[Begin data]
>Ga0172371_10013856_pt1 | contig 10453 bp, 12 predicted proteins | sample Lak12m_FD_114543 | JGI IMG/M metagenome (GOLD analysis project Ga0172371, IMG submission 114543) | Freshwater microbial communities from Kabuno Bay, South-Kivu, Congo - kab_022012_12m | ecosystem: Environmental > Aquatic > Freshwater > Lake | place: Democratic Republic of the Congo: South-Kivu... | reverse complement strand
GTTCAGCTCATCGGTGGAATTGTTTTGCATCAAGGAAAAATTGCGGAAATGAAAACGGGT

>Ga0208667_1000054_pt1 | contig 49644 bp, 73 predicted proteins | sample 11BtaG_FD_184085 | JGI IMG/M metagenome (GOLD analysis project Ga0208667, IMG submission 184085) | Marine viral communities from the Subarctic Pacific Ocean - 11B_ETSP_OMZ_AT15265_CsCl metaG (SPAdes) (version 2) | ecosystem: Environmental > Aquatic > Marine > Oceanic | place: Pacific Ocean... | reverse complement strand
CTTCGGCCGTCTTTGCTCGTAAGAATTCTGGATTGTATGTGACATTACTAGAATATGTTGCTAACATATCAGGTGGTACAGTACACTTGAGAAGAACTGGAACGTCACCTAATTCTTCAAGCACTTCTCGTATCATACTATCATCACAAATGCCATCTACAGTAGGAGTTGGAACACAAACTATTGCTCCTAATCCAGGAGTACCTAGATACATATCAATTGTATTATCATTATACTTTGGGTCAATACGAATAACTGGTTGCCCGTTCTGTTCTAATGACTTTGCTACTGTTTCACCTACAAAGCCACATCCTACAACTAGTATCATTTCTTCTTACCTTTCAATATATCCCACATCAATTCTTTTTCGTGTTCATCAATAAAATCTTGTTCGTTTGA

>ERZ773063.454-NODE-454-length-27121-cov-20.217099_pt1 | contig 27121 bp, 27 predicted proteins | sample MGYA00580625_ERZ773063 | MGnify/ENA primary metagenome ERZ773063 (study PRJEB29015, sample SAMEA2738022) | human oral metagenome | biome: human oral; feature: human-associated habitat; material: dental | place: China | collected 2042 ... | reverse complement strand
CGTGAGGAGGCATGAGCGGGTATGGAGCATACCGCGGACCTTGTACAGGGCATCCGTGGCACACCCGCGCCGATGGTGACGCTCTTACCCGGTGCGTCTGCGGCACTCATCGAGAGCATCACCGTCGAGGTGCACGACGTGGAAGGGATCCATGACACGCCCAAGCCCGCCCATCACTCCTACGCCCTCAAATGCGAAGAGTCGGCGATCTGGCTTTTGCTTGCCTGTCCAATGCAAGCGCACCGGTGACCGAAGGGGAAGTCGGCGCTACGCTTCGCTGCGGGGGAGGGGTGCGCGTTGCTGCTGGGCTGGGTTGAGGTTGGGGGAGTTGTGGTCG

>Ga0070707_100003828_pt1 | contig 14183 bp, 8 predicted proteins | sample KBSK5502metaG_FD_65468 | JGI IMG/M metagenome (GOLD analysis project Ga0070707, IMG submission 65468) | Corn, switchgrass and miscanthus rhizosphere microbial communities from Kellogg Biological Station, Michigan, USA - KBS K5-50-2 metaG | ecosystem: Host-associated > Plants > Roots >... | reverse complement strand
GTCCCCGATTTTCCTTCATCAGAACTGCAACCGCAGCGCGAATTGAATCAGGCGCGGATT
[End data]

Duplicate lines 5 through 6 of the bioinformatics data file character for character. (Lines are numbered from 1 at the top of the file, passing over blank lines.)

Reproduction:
>ERZ773063.454-NODE-454-length-27121-cov-20.217099_pt1 | contig 27121 bp, 27 predicted proteins | sample MGYA00580625_ERZ773063 | MGnify/ENA primary metagenome ERZ773063 (study PRJEB29015, sample SAMEA2738022) | human oral metagenome | biome: human oral; feature: human-associated habitat; material: dental | place: China | collected 2042 ... | reverse complement strand
CGTGAGGAGGCATGAGCGGGTATGGAGCATACCGCGGACCTTGTACAGGGCATCCGTGGCACACCCGCGCCGATGGTGACGCTCTTACCCGGTGCGTCTGCGGCACTCATCGAGAGCATCACCGTCGAGGTGCACGACGTGGAAGGGATCCATGACACGCCCAAGCCCGCCCATCACTCCTACGCCCTCAAATGCGAAGAGTCGGCGATCTGGCTTTTGCTTGCCTGTCCAATGCAAGCGCACCGGTGACCGAAGGGGAAGTCGGCGCTACGCTTCGCTGCGGGGGAGGGGTGCGCGTTGCTGCTGGGCTGGGTTGAGGTTGGGGGAGTTGTGGTCG